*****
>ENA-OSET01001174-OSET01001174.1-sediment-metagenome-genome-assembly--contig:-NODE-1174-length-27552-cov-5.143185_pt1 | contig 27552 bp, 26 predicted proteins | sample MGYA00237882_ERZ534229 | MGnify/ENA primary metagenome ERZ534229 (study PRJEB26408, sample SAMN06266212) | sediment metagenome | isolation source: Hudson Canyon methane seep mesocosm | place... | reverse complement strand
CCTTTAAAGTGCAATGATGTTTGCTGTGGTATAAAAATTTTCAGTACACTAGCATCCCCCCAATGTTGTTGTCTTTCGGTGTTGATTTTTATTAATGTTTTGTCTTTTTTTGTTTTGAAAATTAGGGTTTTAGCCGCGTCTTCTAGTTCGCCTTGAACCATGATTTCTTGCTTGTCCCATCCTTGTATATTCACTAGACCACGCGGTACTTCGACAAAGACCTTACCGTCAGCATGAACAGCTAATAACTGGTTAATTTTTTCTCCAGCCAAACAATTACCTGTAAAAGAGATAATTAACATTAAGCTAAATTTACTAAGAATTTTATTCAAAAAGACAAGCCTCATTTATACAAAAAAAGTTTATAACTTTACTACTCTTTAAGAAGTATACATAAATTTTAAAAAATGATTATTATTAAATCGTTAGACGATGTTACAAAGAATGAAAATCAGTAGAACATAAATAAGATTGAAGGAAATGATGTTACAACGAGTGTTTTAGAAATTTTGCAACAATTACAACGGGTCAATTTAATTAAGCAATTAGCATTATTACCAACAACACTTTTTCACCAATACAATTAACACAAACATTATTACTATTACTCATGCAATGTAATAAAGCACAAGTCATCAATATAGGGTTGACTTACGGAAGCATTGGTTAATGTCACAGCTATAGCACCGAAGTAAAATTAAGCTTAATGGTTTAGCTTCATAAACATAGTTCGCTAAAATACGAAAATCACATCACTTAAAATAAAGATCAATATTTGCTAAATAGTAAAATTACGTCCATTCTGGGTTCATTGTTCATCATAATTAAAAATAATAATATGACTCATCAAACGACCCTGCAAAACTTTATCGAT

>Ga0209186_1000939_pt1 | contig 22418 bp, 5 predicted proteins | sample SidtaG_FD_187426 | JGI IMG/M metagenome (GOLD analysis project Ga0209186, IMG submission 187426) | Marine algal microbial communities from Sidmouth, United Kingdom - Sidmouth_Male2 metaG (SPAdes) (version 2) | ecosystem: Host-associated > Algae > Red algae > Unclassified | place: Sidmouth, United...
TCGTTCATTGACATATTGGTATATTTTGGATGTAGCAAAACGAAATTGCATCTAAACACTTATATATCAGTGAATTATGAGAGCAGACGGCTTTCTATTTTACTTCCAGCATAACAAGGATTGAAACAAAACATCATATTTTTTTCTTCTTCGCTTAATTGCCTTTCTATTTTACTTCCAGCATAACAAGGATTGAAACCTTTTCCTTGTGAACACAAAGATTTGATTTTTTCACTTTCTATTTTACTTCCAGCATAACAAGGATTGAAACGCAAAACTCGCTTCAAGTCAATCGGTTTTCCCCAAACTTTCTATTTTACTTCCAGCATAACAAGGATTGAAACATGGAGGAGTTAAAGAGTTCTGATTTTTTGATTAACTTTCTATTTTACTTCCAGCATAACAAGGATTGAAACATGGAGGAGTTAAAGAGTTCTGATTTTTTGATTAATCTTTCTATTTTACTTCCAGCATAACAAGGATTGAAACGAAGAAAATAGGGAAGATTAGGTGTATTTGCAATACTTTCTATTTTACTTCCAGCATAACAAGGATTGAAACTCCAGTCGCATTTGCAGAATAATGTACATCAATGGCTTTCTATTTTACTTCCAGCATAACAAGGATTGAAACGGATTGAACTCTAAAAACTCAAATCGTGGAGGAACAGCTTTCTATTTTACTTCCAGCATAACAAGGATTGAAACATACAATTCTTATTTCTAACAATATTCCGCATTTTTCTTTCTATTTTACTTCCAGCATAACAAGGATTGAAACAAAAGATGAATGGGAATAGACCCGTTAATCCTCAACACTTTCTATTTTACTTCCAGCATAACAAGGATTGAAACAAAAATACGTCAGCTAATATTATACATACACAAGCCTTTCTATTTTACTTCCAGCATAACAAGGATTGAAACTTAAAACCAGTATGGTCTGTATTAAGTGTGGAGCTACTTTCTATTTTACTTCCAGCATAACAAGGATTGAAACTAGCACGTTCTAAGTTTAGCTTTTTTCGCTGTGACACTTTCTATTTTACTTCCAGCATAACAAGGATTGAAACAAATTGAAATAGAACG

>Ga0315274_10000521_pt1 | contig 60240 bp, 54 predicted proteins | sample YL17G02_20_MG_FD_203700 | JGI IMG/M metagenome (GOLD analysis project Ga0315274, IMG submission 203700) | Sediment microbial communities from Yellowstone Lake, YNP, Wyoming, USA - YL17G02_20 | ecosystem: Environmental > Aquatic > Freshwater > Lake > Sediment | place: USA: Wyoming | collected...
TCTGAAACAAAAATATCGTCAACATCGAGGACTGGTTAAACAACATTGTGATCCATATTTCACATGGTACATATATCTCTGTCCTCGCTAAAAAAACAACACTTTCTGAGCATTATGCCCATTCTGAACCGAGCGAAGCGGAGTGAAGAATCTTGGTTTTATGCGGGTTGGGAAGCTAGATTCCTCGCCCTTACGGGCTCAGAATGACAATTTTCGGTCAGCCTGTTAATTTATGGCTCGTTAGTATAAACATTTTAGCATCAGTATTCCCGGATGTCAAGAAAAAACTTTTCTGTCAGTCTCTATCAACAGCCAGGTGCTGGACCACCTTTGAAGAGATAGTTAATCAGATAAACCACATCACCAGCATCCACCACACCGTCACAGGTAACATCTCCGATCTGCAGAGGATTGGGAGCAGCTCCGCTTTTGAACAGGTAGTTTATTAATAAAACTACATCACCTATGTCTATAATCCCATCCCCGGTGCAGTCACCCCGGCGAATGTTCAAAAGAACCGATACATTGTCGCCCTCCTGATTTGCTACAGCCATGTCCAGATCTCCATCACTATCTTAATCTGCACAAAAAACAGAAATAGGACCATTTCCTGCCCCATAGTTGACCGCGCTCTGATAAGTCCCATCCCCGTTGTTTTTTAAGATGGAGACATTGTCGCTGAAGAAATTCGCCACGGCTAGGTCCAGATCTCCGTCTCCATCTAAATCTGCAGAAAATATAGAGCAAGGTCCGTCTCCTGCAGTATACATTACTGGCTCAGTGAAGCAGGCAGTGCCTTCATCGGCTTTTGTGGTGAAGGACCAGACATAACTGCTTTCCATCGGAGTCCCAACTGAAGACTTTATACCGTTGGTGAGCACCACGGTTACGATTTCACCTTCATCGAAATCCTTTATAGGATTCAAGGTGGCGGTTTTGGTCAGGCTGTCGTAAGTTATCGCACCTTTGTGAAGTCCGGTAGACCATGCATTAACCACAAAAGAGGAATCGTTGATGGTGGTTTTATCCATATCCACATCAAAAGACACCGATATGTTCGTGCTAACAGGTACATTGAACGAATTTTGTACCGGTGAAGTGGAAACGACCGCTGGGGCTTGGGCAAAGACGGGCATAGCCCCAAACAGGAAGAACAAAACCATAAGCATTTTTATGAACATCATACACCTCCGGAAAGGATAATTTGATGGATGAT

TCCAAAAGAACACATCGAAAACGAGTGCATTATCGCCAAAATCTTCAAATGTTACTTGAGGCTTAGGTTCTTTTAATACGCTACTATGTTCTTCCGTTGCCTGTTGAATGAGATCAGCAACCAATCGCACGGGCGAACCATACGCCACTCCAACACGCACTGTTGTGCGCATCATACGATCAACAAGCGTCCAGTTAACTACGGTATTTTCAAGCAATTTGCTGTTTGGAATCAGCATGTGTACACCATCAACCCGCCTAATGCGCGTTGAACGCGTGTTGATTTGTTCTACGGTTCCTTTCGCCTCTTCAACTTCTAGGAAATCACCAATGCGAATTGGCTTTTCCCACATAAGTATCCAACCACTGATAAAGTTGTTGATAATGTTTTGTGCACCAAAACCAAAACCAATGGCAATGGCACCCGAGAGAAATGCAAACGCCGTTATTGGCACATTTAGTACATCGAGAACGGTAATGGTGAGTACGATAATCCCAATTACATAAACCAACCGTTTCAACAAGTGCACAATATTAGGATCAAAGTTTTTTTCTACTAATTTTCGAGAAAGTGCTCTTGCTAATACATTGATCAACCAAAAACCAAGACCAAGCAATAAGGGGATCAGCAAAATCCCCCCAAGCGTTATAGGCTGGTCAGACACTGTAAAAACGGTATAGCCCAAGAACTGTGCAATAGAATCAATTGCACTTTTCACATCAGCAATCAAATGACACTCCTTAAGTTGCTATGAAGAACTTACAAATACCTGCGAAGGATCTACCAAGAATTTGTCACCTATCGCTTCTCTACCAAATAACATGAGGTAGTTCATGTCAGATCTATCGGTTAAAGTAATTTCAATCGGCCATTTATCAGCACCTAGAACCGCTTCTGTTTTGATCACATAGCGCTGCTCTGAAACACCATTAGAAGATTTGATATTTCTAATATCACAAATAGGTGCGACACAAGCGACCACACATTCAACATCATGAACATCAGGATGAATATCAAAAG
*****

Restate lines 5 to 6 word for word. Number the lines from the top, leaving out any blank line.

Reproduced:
>Ga0315274_10000521_pt1 | contig 60240 bp, 54 predicted proteins | sample YL17G02_20_MG_FD_203700 | JGI IMG/M metagenome (GOLD analysis project Ga0315274, IMG submission 203700) | Sediment microbial communities from Yellowstone Lake, YNP, Wyoming, USA - YL17G02_20 | ecosystem: Environmental > Aquatic > Freshwater > Lake > Sediment | place: USA: Wyoming | collected...
TCTGAAACAAAAATATCGTCAACATCGAGGACTGGTTAAACAACATTGTGATCCATATTTCACATGGTACATATATCTCTGTCCTCGCTAAAAAAACAACACTTTCTGAGCATTATGCCCATTCTGAACCGAGCGAAGCGGAGTGAAGAATCTTGGTTTTATGCGGGTTGGGAAGCTAGATTCCTCGCCCTTACGGGCTCAGAATGACAATTTTCGGTCAGCCTGTTAATTTATGGCTCGTTAGTATAAACATTTTAGCATCAGTATTCCCGGATGTCAAGAAAAAACTTTTCTGTCAGTCTCTATCAACAGCCAGGTGCTGGACCACCTTTGAAGAGATAGTTAATCAGATAAACCACATCACCAGCATCCACCACACCGTCACAGGTAACATCTCCGATCTGCAGAGGATTGGGAGCAGCTCCGCTTTTGAACAGGTAGTTTATTAATAAAACTACATCACCTATGTCTATAATCCCATCCCCGGTGCAGTCACCCCGGCGAATGTTCAAAAGAACCGATACATTGTCGCCCTCCTGATTTGCTACAGCCATGTCCAGATCTCCATCACTATCTTAATCTGCACAAAAAACAGAAATAGGACCATTTCCTGCCCCATAGTTGACCGCGCTCTGATAAGTCCCATCCCCGTTGTTTTTTAAGATGGAGACATTGTCGCTGAAGAAATTCGCCACGGCTAGGTCCAGATCTCCGTCTCCATCTAAATCTGCAGAAAATATAGAGCAAGGTCCGTCTCCTGCAGTATACATTACTGGCTCAGTGAAGCAGGCAGTGCCTTCATCGGCTTTTGTGGTGAAGGACCAGACATAACTGCTTTCCATCGGAGTCCCAACTGAAGACTTTATACCGTTGGTGAGCACCACGGTTACGATTTCACCTTCATCGAAATCCTTTATAGGATTCAAGGTGGCGGTTTTGGTCAGGCTGTCGTAAGTTATCGCACCTTTGTGAAGTCCGGTAGACCATGCATTAACCACAAAAGAGGAATCGTTGATGGTGGTTTTATCCATATCCACATCAAAAGACACCGATATGTTCGTGCTAACAGGTACATTGAACGAATTTTGTACCGGTGAAGTGGAAACGACCGCTGGGGCTTGGGCAAAGACGGGCATAGCCCCAAACAGGAAGAACAAAACCATAAGCATTTTTATGAACATCATACACCTCCGGAAAGGATAATTTGATGGATGAT